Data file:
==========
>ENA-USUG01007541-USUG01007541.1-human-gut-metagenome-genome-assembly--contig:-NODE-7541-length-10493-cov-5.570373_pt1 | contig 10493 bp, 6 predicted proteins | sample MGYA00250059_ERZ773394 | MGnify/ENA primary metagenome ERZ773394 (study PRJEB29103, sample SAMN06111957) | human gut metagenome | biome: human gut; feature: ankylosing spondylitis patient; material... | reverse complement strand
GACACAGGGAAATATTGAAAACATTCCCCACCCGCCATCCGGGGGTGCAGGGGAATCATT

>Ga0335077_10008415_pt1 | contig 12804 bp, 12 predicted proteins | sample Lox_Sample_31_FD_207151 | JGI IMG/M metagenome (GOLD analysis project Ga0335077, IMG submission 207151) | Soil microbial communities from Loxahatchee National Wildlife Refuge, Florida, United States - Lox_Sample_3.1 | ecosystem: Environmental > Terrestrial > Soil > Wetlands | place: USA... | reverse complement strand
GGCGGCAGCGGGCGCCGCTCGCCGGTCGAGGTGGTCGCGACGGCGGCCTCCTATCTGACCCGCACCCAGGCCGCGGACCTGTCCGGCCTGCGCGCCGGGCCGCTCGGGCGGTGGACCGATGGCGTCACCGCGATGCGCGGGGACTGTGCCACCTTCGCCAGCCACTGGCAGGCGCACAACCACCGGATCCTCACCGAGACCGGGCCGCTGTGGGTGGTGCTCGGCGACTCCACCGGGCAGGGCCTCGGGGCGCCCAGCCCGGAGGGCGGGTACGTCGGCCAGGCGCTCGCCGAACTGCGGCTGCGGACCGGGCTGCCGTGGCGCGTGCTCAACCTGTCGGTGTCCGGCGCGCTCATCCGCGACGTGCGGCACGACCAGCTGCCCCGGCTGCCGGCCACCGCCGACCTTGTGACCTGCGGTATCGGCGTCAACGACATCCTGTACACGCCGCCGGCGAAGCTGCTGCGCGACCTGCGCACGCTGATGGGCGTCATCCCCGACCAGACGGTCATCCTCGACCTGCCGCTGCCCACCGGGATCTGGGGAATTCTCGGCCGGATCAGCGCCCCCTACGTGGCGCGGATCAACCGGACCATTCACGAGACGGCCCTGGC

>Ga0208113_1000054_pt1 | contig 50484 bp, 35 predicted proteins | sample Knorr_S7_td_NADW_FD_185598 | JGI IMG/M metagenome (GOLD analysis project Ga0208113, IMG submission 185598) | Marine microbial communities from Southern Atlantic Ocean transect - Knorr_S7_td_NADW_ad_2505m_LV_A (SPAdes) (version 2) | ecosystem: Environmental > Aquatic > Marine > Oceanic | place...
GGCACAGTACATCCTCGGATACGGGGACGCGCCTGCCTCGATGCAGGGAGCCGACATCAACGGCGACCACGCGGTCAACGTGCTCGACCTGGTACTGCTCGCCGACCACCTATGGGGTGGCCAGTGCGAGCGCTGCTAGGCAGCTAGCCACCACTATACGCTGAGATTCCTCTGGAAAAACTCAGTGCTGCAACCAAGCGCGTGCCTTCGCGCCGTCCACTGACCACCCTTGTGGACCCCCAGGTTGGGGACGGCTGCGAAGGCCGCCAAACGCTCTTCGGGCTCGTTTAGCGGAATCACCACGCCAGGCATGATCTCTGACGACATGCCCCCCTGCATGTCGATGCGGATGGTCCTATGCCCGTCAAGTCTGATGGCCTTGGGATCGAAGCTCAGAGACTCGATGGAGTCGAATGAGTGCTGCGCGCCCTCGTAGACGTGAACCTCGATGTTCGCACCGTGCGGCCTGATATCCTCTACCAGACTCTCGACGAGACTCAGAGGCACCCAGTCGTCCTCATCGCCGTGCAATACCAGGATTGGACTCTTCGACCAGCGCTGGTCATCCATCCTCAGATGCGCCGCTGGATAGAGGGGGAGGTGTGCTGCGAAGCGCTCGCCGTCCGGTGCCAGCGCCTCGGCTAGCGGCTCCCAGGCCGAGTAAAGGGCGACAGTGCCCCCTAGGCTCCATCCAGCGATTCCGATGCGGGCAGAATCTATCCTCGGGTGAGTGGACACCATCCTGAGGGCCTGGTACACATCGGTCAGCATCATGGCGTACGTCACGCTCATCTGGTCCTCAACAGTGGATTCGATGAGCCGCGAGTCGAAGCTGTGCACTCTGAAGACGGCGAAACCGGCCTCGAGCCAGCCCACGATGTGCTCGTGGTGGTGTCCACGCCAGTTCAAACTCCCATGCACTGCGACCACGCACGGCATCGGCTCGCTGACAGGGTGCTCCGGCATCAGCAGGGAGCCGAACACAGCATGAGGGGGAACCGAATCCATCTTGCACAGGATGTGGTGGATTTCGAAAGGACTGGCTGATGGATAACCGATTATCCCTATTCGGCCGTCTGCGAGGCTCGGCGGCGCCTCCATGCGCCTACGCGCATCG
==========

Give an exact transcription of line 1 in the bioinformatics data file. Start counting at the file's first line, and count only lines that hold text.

>ENA-USUG01007541-USUG01007541.1-human-gut-metagenome-genome-assembly--contig:-NODE-7541-length-10493-cov-5.570373_pt1 | contig 10493 bp, 6 predicted proteins | sample MGYA00250059_ERZ773394 | MGnify/ENA primary metagenome ERZ773394 (study PRJEB29103, sample SAMN06111957) | human gut metagenome | biome: human gut; feature: ankylosing spondylitis patient; material... | reverse complement strand